Wednesday, July 31, 2013
I only knew Elmer for a short time, but in that time, he was able to teach us so much about the importance of maintaining our ecosystem, as well as the importance of respect. Through his stores, it was clear to me that Elmer's life was spent constantly working to better the environment, himself, and those around him. There are not many people in this world who can completely command the attention of 10 high school students, 7 college students, and 6 chaperons, but with his grace and humor, Elmer was able to keep our group completely entranced in his story.
If any are interested in learning more about Elmer Crow, there has been a Facebook page created to remember him. The link is :
My most heartfelt sympathy goes out to the family and friends of Elmer. I am so glad to have had the change to meet and learn from him, and I will cherish that time forever. Elmer is an inspiration to any young environmentalist, and I plan to pull the knowledge gleaned from him in my future.
Tuesday, July 30, 2013
I want to say thank you to all of the people who helped make this trip possible. Thank you to the Tribes, the Department of Fish and Wildlife, Department of Natural Resources, and Forest Service for allowing us to come onto your land, and thank you for teaching us. Thank you to Wenix Red Elk and her family for being so generous. Thank you to all of the people at Heritage University who helped make this trip possible, as well as whoever gives out the grants. Thank you to the parents who allowed their children to take part in the amazing experience. Thank you to my boss for being so patient and allowing me to take almost a month off of work. Thank you to my family for being my support system through all of this. Thank you Haver, Cia, Michelle, Monet, Francisco, Destiny, (My Heritage Family), as well as Chance, Chrissy, Brandy, Morelia, Sheryl, Christian (Spaghetti Straps, Cheese Straps, Spaghetti Cheese, etc), Geo, Calista, Eric, and Ari. At first I was a little bit worried to spend two weeks with high school kids, but you guys proved you are eager to learn and embrace the knowledge that was bestowed upon us. Thank you also to Clinton and Chrissy for keeping your kids in line ;) BIG BIG BIG thank you to Charlie Fiander, and Jayla Krause. Without you two, I know I wouldn't have been able to make the most of this experience, and to be honest, I probably would have been miserable. Also, another huge thank you to Jessica Black for allowing me to be part of this experience.
Thursday, July 25, 2013
After our horse ride, we headed towards the Museum at Warm Springs. We toured the museum and later had a lunch cooked by Arelene Stryer. She later told us stores about her past, and a story about a time when she struggled to fight for her life, and that being persevering and humble allowed her to survive.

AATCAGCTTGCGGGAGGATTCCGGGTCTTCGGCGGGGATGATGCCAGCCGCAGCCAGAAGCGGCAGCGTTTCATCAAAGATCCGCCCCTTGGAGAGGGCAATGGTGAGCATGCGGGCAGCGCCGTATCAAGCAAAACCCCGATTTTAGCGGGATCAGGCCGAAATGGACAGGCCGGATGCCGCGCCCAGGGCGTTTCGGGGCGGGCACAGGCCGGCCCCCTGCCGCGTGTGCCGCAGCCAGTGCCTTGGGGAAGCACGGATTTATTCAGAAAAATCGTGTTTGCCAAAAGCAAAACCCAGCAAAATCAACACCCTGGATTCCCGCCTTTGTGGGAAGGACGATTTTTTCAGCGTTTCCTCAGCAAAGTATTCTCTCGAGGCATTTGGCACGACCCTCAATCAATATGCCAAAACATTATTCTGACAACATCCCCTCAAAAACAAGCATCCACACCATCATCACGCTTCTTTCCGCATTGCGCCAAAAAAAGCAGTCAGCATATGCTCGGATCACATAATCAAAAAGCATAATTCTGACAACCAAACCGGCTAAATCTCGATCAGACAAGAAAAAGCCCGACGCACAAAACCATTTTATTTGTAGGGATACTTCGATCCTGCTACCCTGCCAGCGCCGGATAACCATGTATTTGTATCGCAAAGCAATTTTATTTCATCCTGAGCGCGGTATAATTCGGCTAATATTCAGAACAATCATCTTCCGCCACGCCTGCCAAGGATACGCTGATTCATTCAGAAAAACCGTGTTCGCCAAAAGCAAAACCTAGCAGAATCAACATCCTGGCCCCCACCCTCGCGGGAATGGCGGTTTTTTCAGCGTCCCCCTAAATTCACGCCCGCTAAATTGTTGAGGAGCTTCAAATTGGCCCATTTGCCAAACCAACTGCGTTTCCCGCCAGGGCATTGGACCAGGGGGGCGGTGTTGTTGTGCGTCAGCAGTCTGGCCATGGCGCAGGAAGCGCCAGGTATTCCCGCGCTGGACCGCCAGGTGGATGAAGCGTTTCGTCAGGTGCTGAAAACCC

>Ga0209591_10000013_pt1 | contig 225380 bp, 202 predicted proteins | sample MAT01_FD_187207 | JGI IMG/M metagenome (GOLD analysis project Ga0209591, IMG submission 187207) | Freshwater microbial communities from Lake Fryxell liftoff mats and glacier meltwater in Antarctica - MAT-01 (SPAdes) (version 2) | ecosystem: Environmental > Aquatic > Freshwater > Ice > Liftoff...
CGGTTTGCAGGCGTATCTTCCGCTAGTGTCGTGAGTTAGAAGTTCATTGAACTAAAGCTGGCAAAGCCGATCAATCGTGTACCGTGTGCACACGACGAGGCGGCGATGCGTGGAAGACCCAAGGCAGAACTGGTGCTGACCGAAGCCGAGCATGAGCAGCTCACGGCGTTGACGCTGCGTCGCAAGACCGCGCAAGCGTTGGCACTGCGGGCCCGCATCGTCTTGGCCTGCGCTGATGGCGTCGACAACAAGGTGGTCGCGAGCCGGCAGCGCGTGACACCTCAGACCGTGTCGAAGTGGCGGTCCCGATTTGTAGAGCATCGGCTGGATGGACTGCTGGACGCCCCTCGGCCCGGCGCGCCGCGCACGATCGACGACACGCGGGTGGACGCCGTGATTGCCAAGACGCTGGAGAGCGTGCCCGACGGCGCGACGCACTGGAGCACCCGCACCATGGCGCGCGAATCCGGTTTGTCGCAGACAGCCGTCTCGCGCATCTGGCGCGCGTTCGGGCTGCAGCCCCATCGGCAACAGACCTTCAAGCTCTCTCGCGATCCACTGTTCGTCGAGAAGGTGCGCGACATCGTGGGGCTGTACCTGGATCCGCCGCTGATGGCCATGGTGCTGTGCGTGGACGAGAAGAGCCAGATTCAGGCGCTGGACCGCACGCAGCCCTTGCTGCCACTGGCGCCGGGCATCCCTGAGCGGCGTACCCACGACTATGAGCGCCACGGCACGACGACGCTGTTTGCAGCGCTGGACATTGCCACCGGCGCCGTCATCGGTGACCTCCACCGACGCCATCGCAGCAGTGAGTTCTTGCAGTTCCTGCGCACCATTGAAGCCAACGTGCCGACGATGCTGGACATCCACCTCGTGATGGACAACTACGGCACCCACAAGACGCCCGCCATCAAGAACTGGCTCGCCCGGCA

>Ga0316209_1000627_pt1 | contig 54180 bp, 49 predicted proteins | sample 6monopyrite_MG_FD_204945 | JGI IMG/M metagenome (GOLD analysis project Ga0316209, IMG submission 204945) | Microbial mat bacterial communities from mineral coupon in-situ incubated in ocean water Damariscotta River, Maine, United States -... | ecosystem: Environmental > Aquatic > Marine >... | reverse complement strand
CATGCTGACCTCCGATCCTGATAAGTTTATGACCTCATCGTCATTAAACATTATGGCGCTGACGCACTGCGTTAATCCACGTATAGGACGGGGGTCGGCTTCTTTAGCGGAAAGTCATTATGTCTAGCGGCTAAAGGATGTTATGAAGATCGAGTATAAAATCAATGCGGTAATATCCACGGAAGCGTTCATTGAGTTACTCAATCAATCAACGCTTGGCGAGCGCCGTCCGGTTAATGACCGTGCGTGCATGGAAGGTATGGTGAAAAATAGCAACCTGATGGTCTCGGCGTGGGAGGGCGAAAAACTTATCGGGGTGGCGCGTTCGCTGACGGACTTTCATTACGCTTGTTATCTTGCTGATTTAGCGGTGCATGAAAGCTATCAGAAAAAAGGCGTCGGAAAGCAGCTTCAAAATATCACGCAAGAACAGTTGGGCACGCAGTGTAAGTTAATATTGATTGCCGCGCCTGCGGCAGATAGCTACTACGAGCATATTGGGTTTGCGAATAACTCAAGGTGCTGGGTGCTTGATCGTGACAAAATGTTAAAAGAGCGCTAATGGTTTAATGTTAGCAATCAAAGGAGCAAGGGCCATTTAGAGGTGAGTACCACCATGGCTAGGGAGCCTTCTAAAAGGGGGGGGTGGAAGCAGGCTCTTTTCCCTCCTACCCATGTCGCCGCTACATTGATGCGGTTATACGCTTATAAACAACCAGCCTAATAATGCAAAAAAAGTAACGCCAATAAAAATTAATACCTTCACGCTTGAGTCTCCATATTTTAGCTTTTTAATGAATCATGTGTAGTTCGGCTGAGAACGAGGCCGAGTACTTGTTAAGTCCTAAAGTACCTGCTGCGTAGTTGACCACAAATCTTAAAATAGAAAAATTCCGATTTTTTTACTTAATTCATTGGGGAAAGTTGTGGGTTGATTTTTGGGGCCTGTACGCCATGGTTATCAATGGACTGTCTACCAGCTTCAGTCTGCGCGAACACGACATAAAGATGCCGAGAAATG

After our museum tour and talk from Arelene, we made our way towards Deschutes National Forest to set up camp for a few days.
We are staying at the Wellpinit fair grounds for this leg of the trip. We arrived around 9:30pm and started to set up camp. Our hosts were very generous and offered to buy us all Arbys for dinner. We had one van pick up all of the food so the rest of us could meet Warren Seyler (BPA Coordinator) at our campsite. He let us in, showed us around. It was really dark and there were quite a few mosquitos, so I wanted to get my tent set up quickly. When the van with the food arrived I was still setting up and while they were passing out food, I decided to wait to eat until I was done. Well, once I had finished setting up my tent and went to find my food, my meal was missing :( I don't know if someone ended up eating mine or if it was lost, but for some reason, it really upset me. It was probably the combination of stress and homesickness that sent me over the edge. I didn't blow up at anyone, but I really wanted to go home.
The next morning I was feeling better. We headed to the fair grounds' stadium seating and met Billy Joe Kieffer (Director for Spokane Tribe Department of Natural Resources), Warren Seyler (BPA Coordinator), John Matt (Heritage Coordinator), Bill Matt (Environmental Officer), Brian Crossley (DNR for Spokane Tribe Program Manager), Casey Flannigan (DNR for Spokane Tribes Project Manager), and Brent Nichols (Program Manager for Lake Roosevelt Fisheries). They spoke to us about invasive species, salmon restoration, and wildlife projects around the area.
After that we drove to meet Candice Bennett (Wildlife Biologist for Spokane Tribes). She took us out into the field and showed ud a techniqie called "Track Platting". Track platting is a way for her to determine what small carnivores are in the area. To do this, she baits one end with chicken and on the bottom plate, there is a layer of soot followed by a piece of lightweight track paper. This allows her to see the foot prints of the animals and from there she can identify the species.
There was a crew of photographers from Heritage University that had instructions to take pictures of the environmental science and environmental studies majors. Thats me. I had paparazzi!! It felt odd to be constantly photographed and I sometimes found myself posing.
After we saw the track plate demonstration, we headed to a small picnic site next to Shimican Creek. The tribal members provided us an excellent lunch of hamburgers, chips, and salads.
Once we finished eating, we got to shock fish to monitor the species in the stream!! SO. MUCH. FUN!!!
Later we went down to a section of Lake Roosevelt, where we were provided a delicious meal of salmon, chicken, corn, and potato salad. We got to go swimming and also heard stories from some tribal members.
Overall, it was definitely my favorite day so far. The Spokane Tribe offers many internships, and I plan to look into them in the future.